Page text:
Sara Laughed

This post may contain affiliate links. Please read my affiliate disclosure for more info!

When it comes to relationships, our culture likes to focus on firsts. First kiss. First love. First time. You hear about them from your friends, and see them on TV. You wonder how they'll be when they happen to you.

But here's a first I never heard much about, or expected: first diagnosis. First breakdown on the eleventh floor of a hospital, followed by a call your mom, and the first time you give the news to someone else. First big conversation about specialists and treatments and more scans.

I never wove those firsts into my story when I imagined my future. It never occurred to me.

My partner, Ken, was recently given the very likely diagnosis of Relapsing-Remitting Multiple Sclerosis. After a whirlwind few days in the hospital, followed by a week at his parents' house, I am home. My classes start soon. Life is, on the outside, returning to normal.

But on the inside, I feel so far from normal. I feel like a snow globe that's just been shaken, swirling with flurries of fear and anger and sadness. Every time they start to settle, something shakes the snow globe again an appointment with a specialist, a prayer said for me in church, or the harmless question “How are you?” from a friend. I don't know how to answer that question. And responding “I AM A SNOW GLOBE OF EMOTION” seems vaguely inappropriate.

This is my first time dealing with grief. I'm grieving a lot of things: certainty, stability, and a particular vision of the future that Ken and I always thought we had.

Grief is new to me. And I am so bad at it that it's almost funny.

For example: since the diagnosis, I keep wanting to get a tattoo. I want the words “Micah 7;8” over a watercolor splash, with a semicolon instead of a colon. Because I am a 22 year old woman living in 2016, I want them on my wrist. On some level, though, I know that having a tattoo will fix nothing. So my brain goes, “How about some new sheets?”

Yes, perfect! New sheets will surely do the trick. Maybe a really colorful quilt for my dorm room. Surely, if I owned a quilt like that, the grief would be no more. Because despite all the medicines and diets that have been tried to treat MS, no one has ever explored the potential healing power of quilts.

I spend a half hour or so shopping for quilts online. But after a while, the high starts to wear off. None of the quilts really look like the grief-fixing quilt I had imagined. I should probably try something else.

I know! Maybe I should give up processed foods. Or maybe, I should eat a half a block of mozzarella. Would this situation be any better if Ken and I were married? I'm going to start taking vitamin supplements.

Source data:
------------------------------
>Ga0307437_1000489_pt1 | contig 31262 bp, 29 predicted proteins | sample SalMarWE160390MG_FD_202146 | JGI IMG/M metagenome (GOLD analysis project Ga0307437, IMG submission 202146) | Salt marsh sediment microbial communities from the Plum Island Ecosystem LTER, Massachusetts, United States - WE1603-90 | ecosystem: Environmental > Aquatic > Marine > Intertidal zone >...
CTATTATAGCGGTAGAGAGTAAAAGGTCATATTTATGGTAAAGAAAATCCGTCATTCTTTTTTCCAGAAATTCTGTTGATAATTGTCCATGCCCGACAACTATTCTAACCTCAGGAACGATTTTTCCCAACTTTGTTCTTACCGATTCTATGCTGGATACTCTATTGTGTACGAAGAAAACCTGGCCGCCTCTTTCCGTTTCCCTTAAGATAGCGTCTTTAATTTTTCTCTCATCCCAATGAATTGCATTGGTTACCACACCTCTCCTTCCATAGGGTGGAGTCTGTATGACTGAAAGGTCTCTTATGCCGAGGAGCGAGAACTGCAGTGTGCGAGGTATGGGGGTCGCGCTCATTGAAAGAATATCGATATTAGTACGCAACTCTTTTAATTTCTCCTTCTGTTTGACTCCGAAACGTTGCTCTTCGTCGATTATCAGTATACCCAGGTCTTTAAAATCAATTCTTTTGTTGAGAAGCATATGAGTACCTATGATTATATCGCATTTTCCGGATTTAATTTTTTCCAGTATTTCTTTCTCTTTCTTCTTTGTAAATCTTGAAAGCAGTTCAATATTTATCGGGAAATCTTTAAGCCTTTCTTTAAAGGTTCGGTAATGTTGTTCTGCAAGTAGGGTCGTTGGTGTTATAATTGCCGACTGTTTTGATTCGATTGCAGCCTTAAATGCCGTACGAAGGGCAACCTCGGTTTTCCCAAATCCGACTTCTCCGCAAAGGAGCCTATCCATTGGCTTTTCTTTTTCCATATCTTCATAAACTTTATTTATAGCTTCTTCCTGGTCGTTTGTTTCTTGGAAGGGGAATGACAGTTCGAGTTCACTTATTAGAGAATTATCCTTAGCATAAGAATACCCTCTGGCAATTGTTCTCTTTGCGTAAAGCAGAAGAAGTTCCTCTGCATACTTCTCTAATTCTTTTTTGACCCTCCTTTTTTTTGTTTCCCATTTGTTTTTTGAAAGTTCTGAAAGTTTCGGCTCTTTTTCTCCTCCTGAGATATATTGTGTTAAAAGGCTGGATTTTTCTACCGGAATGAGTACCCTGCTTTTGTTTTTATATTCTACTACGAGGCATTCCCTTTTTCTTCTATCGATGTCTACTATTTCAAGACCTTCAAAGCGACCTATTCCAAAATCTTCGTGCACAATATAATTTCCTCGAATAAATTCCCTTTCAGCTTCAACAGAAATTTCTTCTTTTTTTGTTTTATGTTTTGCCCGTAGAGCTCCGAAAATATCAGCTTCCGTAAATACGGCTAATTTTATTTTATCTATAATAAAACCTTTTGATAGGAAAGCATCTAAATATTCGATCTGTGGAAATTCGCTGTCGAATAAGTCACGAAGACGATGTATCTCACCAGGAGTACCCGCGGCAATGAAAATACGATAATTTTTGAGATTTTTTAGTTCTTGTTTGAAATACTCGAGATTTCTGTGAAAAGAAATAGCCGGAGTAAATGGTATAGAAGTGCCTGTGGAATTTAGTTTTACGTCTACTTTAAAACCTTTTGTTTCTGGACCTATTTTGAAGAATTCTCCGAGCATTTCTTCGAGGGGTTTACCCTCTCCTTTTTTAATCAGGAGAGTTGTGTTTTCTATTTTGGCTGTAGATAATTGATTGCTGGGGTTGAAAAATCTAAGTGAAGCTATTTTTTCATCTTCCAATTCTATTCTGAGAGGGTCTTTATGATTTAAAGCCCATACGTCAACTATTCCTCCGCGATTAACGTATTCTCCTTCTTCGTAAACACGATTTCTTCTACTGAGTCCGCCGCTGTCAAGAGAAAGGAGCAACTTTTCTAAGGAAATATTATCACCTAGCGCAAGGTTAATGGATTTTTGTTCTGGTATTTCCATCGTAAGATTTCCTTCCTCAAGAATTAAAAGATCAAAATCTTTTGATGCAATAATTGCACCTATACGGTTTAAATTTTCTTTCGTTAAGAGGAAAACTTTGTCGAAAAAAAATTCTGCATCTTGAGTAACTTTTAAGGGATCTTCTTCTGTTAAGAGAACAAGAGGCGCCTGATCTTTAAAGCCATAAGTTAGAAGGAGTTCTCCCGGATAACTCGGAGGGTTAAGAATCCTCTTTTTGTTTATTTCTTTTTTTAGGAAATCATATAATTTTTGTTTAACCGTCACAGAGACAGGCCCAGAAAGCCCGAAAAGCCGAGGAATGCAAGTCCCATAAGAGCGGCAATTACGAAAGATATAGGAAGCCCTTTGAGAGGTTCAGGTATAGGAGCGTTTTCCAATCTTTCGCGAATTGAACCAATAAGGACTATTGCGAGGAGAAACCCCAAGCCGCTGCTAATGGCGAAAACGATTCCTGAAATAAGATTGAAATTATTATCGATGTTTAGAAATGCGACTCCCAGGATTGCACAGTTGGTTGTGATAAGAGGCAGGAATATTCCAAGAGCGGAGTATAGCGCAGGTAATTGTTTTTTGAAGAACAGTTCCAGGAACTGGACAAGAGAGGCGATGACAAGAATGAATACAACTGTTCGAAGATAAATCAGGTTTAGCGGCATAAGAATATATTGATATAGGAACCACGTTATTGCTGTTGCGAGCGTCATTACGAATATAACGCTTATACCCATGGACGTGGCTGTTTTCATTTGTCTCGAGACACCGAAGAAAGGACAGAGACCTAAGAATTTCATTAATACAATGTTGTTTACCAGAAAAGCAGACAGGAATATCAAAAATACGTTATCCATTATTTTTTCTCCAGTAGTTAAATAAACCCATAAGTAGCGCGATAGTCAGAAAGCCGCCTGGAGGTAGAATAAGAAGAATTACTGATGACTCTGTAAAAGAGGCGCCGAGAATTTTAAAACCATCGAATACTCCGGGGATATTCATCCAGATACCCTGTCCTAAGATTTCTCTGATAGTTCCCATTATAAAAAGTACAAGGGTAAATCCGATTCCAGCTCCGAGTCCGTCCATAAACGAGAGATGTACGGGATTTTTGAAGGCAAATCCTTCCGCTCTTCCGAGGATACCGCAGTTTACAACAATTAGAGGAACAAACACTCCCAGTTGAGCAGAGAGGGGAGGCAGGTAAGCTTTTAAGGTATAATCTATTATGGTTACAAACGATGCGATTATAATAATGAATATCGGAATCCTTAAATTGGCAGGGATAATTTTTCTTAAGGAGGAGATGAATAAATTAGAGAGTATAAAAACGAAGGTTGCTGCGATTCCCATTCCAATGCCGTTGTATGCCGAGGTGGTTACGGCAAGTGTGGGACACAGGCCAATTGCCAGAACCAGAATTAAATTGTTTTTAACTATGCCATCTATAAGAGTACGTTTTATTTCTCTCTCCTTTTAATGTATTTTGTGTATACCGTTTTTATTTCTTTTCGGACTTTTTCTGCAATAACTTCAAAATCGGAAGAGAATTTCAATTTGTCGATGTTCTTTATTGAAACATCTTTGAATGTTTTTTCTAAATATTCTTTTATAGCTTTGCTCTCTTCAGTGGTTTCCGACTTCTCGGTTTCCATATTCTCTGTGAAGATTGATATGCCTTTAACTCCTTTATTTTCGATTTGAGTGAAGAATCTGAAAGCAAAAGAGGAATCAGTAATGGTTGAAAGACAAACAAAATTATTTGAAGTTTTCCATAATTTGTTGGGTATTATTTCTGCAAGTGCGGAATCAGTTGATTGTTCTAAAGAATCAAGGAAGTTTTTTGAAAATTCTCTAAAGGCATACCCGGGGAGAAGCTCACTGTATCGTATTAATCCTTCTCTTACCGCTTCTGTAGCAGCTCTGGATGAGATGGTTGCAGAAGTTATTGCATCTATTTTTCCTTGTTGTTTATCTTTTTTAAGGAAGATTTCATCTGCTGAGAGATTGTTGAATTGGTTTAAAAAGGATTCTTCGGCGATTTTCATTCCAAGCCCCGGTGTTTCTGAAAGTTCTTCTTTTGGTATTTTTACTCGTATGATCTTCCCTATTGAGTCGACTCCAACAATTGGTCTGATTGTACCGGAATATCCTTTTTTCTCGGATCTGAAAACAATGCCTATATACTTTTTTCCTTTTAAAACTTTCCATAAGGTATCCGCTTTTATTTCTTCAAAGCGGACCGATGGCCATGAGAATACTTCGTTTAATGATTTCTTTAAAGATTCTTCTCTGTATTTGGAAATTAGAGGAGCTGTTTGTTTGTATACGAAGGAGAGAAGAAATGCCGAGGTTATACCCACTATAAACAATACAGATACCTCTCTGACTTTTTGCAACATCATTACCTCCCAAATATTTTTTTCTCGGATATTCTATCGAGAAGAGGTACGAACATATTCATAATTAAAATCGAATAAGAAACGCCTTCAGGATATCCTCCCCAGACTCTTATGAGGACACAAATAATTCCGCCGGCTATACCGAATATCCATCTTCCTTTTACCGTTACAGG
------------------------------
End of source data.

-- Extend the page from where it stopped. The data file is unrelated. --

All these thoughts are me flailing. I am grasping at any possible thing that will fix this situation or bring me some peace. But to my deep frustration, at my core, I know the only thing that will being peace is time. It takes time for the dust to settle. It takes time for the shock to wear off. It takes time to figure out what we're dealing with, and how we're going to move forward.

This evening I went out with my godmother for dinner, and we talked about my tattoo/sheets/time dilemma. We talked about Ken, and the diagnosis, and all the fear and anger and sorrow that comes with grief. And then we talked about other things. We talked about Hamilton, and friendship, and the Himalayan salt lamp I want to buy for my room. And we laughed. I really laughed, for maybe the second or third time since I got the news about Ken.

And for the first time in weeks, I thought, okay. Okay, we can do this. Because this may be the worst “first” I've ever encountered. But if we can have moments of relief and laughter in the middle of all this mess, then we can get through.

8 Comments

  1. Reply

    Beth

    January 21, 2016

    Hi Sara, I just stumbled across your blog. Can’t imagine what you are going through but thanks for sharing! You are truly wonderful.

    • Reply

      Sara

      February 2, 2016

      Thank you, Beth! I really appreciate it.

  2. Reply

    Rebecca Lindenbach

    January 21, 2016

    Sara, you and Ken are an inspiration. I have tears in my eyes just thinking about what you must be going through. Thank you for sharing your story.

    • Reply

      Sara

      February 2, 2016

      This is so kind, Rebecca. I love your blog and I really appreciate your support.

  3. Reply

    Dörte Keßling

    January 25, 2016

    Hi Sara, I’m joining your “Advents Illustrated” Group on FB and today I read about your Partner Ken – I’ve diagnosted with MS in March 2015 and I can imagine how you feel about everything. I love your Idee of the tattoo … it’s a wonderful verse! Trust in God … HE gives you the strenght to handle all! Be blessed!

    • Reply

      Sara

      February 2, 2016

      Thank you so much, Dörte!

  4. Reply

    Kristen T.

    January 27, 2016

    If you can laugh during grief then you will be okay. One side of the equation is grief. The other side is humor. Humor is a delightful gift from God reminding us that we will persevere in dark days. After my parents died there were buckets of tears, but also some super silly moments that healed my family, and I heard laughter. After my father-in-law died the same thing happened. Be sad. Grieve. But, never stop enjoying humor or realizing the healing potential of a good, old, silly laugh.
    Love you,
    Kristen

    • Reply

      Sara

      February 2, 2016

      Kristen, I love this. Things are actually going much better for both of us and I am learning ton find the good in every day. I love hearing from you and seeing your comments on my posts. Lots of love.

LEAVE A COMMENT

RELATED POSTS